The supply of new office space in the central business district (CBD) is likely to outstrip demand, giving tenants more options and forcing landlords to reduce rents amid global headwinds, according to analysts.
Property services firm Century 21 has said that Singapore, being such an open economy, will be hard hit by global economic conditions such as the slowdown in China and the turmoil in stock and commodity markets.
It added that there is eight million square feet of vacant office space in Singapore now.
One office building in the CBD, CapitaGreen, is currently 83 per cent occupied, below the average of around 95 per cent for most top grade office buildings there. The new 40-storey building, completed in December last year, is home to more than 30 multinational companies, including China Life, Lloyds Banking Group and Schroders.
The owners remain bullish about prospects.
“More than 50 per cent of the tenants have moved into CapitaGreen because they need more space, and that means growth for each of the companies,” said Ms Lynette Leong, CEO of CapitaLand Commercial Trust. “And 6 per cent of the building comprises tenants that are new to Singapore – they are brand new companies that are setting up offices in their companies for the first time. As a result of that we feel that there is still a very good vibrancy in the office market.”
The building is jointly developed by CapitaLand, CapitaLand Commercial Trust and Mitsubishi Estate Asia.
However, some analysts do not share the owners’ optimism. Property services firm Century 21 expects office rents to fall by 20 to 30 per cent in the next two years.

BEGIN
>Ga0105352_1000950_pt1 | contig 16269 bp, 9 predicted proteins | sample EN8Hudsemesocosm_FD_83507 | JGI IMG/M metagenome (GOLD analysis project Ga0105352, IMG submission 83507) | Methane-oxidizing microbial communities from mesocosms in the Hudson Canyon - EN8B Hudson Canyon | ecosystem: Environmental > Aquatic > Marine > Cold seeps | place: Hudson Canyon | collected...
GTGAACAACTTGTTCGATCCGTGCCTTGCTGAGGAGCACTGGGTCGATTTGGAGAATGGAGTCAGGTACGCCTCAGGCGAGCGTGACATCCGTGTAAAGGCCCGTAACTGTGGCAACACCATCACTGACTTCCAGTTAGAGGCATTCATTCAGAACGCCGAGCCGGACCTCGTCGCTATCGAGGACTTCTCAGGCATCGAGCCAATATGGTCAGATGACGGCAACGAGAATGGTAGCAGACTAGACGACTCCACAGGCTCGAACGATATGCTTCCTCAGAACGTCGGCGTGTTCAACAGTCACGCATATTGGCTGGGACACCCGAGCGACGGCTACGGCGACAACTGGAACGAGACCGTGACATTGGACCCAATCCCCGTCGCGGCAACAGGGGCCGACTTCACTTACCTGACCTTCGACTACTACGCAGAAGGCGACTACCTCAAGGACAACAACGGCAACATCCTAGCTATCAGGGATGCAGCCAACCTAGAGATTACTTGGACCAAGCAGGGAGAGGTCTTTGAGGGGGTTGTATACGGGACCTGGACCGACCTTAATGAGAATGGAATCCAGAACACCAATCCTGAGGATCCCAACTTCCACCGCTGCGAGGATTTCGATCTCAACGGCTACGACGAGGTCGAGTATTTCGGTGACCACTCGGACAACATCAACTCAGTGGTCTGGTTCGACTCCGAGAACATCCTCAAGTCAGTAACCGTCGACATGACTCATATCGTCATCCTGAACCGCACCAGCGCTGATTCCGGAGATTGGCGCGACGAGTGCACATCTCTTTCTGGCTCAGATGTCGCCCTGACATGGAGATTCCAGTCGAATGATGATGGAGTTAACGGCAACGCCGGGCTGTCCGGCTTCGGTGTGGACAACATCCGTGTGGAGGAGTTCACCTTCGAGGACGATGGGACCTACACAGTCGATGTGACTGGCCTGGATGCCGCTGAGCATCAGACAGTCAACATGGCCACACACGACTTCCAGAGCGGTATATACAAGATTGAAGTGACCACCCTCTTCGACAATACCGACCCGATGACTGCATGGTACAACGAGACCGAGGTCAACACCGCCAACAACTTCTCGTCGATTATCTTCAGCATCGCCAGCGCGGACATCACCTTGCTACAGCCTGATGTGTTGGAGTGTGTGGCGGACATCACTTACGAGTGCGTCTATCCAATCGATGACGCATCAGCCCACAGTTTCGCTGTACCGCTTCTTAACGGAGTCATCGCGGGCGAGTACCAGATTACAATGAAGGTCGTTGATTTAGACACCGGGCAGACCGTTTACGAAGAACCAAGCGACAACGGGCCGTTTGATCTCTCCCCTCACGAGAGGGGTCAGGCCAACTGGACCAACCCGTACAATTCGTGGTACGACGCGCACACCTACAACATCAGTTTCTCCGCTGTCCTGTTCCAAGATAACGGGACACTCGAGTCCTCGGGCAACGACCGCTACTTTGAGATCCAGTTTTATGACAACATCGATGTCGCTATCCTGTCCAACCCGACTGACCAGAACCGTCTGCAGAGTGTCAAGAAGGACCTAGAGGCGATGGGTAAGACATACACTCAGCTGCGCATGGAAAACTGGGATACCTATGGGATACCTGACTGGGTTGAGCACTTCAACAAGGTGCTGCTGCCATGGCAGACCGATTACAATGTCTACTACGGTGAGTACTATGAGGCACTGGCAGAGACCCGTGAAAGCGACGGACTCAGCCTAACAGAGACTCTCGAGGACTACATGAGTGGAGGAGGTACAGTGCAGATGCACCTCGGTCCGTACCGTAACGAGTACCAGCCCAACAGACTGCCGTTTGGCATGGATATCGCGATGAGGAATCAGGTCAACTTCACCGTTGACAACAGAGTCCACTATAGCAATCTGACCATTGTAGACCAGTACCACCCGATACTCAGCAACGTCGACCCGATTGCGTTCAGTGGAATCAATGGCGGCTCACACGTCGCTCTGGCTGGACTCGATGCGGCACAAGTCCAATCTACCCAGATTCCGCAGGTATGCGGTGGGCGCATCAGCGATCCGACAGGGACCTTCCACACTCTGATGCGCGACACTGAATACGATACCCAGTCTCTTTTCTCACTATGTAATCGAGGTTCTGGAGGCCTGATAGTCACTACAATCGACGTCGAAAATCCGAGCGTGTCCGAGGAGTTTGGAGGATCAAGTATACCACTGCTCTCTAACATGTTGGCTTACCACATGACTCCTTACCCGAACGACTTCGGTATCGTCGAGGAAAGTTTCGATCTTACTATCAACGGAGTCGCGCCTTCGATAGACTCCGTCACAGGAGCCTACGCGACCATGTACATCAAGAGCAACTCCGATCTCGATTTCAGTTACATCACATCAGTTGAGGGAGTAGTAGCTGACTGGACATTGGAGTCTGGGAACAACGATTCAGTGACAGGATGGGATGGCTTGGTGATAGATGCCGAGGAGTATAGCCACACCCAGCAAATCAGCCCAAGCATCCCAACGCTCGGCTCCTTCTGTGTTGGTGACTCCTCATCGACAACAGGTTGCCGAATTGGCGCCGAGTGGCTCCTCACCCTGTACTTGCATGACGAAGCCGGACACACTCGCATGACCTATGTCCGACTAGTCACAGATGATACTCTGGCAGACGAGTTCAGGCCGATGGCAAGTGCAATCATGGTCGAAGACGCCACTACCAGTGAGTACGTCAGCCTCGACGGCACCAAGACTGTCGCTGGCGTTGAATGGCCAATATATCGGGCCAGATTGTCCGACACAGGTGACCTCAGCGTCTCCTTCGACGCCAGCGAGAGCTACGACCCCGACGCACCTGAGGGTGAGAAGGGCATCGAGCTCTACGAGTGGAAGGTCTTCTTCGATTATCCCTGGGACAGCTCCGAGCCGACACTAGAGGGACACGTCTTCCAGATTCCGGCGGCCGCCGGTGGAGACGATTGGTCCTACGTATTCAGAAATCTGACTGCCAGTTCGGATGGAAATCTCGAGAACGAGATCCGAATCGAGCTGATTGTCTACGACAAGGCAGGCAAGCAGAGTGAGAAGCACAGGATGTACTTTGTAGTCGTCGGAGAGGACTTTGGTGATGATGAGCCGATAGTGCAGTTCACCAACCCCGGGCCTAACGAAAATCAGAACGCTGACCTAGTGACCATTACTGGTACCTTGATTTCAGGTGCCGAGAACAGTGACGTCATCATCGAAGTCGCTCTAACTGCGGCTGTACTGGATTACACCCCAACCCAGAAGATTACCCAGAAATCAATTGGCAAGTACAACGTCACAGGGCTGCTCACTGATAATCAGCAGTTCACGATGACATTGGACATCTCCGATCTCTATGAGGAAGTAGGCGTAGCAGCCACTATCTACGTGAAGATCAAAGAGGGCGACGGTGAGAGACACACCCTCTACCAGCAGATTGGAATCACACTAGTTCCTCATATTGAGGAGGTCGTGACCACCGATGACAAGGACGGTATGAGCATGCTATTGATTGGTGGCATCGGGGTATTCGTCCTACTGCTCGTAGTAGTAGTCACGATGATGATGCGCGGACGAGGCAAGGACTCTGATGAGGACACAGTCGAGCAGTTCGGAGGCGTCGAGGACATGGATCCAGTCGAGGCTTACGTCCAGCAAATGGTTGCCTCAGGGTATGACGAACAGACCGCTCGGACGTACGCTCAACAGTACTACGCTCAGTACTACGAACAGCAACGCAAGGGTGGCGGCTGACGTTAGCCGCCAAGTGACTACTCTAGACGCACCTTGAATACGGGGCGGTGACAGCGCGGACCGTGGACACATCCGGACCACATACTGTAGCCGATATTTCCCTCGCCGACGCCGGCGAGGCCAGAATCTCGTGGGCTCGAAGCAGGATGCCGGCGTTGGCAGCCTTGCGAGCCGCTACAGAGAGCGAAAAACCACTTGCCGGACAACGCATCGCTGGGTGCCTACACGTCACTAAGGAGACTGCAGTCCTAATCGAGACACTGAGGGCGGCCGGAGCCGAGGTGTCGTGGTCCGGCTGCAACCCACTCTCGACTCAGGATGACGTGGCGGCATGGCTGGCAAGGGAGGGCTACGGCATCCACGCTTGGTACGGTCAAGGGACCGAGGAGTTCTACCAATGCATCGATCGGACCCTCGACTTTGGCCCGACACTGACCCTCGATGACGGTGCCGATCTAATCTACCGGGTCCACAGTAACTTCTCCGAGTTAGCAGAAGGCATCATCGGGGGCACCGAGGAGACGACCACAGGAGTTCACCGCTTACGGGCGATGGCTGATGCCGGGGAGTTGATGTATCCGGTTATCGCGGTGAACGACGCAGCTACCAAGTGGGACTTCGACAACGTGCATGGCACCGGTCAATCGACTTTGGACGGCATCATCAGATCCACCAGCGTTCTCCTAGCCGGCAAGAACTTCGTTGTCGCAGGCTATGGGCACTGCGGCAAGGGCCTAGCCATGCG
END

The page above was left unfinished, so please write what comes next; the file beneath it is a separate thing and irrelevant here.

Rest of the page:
“We are seeing quite a lot of new supply coming on stream especially next year, and with the economy broadly heading into a lot of headwinds, as well as companies in oil and gas services sector, in the commodities sector announcing retrenchment or some companies even announcing pullouts from Singapore,” said Mr Ku Swee Yong, CEO of Century 21.
“Actually the demand for office space over the next 12 to 18 months should be pretty weak. I’m not expecting any significant net demand. Then the oncoming supply, especially in 2016, could exacerbate the current vacancy situation. So today’s vacancy rate is at about 10 per cent, with eight million square feet of vacant office space across the island … I think the crunch time will be next year when our vacancy rate will start to exceed the 12 per cent benchmark.”
Colliers International added the lack of new demand from banks is the main challenge facing landlords in the CBD. The other is the move by some companies to lower rents by shifting to outlying areas such as Jurong East, where new high-quality office space is available.
Source : Channel NewsAsia – 15 Sep 2015